the body needs them to) in cases where the muscles are temporarily damaged
              by injury. The pressure wrap isn't meant to "hold down swelling" or anything
              drastic like that.

              I don't mean to be a nudge, but over-wrapping is a common error people make.

              Justin
              Master Chirurgeon (in the SCA, that's a first-aid provider; in the modern
              world, I'm an EMT)

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              SCAtoday.net -- Your independent source for news of the Current Middle Ages
              http://scatoday.net/
            • Adrienne R. Ferrell
              ... Dear Kelsey, They hold up better than grommets. They don t pop out or have the fabric come out of one corner of the grommet. They take tighter lacing
              Message 6 of 9 , Jan 1, 2005
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                At 11:13 PM 12/29/2004, you wrote:

                >Those are very pretty! Do they hold up to wear (my hook and eyes seem to
                >fall out often)?
                >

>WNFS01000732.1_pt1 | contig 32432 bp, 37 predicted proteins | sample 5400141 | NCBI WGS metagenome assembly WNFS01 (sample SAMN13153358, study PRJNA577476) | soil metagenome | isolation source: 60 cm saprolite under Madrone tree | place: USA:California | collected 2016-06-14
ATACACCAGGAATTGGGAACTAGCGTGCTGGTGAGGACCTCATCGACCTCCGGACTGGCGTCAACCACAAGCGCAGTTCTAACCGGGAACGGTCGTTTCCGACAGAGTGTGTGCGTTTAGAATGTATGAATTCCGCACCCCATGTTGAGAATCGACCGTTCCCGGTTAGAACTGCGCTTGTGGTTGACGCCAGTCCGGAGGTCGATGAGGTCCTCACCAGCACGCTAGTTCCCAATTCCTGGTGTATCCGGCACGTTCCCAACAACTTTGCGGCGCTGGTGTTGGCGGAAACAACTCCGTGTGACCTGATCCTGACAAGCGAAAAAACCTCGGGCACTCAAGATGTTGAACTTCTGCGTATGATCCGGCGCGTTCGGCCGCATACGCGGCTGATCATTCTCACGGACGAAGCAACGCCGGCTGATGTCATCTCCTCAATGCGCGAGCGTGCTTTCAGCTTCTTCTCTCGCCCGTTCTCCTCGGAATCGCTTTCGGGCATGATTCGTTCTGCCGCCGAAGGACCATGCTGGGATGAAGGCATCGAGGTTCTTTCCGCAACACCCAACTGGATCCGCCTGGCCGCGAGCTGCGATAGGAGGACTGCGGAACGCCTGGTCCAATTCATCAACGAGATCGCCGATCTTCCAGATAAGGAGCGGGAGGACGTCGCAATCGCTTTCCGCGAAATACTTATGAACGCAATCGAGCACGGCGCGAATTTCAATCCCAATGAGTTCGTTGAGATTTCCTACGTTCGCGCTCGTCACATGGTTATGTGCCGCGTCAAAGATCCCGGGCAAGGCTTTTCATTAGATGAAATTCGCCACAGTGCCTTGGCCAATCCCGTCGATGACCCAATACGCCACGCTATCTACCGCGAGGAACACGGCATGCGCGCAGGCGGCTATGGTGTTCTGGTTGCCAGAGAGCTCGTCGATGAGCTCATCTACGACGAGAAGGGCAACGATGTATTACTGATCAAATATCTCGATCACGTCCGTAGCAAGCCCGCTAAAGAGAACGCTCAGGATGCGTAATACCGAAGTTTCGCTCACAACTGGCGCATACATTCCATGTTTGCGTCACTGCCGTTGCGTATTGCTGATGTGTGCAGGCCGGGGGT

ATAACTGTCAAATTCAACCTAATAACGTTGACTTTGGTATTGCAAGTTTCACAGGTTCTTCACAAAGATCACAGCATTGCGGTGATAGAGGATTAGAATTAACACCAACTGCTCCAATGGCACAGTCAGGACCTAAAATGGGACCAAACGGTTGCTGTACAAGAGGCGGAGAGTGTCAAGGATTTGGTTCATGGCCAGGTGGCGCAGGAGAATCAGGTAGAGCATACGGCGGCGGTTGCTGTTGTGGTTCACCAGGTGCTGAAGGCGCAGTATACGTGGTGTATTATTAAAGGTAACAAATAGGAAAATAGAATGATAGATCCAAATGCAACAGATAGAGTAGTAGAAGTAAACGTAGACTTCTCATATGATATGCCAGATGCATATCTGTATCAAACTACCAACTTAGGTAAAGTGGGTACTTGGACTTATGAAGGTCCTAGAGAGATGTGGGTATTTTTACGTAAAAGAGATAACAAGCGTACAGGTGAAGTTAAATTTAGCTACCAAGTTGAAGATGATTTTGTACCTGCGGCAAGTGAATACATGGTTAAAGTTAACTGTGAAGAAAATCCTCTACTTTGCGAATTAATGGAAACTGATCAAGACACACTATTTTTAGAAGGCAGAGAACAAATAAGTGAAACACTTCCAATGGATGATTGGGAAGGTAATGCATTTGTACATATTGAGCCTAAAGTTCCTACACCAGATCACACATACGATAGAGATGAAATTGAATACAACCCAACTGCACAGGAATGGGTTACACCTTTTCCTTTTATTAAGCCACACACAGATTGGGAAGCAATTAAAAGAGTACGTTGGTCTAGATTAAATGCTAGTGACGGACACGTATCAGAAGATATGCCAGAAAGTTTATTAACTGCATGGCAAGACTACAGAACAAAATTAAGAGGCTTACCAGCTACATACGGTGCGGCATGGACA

>"Adrienne R. Ferrell" <aferrell@...> wrote:
                >Dear Katherine,
                >
                >Congratulations on your new bodice. I have to admit I am lousy with
                >grommets. One or two always go "wonky " on me. Here's a link to what I use
                >now.
                ><http://www.thornyrose.com/misc.html>http://www.thornyrose.com/misc.html
                >They are easy to sew on and look
                >great. Oh, these are really nice at the shoulder for adding
                >tie on sleeves.


                Dear Kelsey,

                They hold up better than grommets. They don't pop out or have the fabric
                come out of one corner of the grommet. They take
                tighter lacing better than grommets in my opinion. But what would really